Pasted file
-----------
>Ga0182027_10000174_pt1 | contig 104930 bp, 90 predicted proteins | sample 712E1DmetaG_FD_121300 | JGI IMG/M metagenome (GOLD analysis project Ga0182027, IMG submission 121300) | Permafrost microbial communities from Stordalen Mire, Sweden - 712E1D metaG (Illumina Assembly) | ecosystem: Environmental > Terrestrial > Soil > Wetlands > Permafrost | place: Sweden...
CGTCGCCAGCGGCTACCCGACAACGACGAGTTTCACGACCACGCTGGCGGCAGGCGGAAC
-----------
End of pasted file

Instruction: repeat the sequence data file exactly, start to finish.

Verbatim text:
>Ga0182027_10000174_pt1 | contig 104930 bp, 90 predicted proteins | sample 712E1DmetaG_FD_121300 | JGI IMG/M metagenome (GOLD analysis project Ga0182027, IMG submission 121300) | Permafrost microbial communities from Stordalen Mire, Sweden - 712E1D metaG (Illumina Assembly) | ecosystem: Environmental > Terrestrial > Soil > Wetlands > Permafrost | place: Sweden...
CGTCGCCAGCGGCTACCCGACAACGACGAGTTTCACGACCACGCTGGCGGCAGGCGGAAC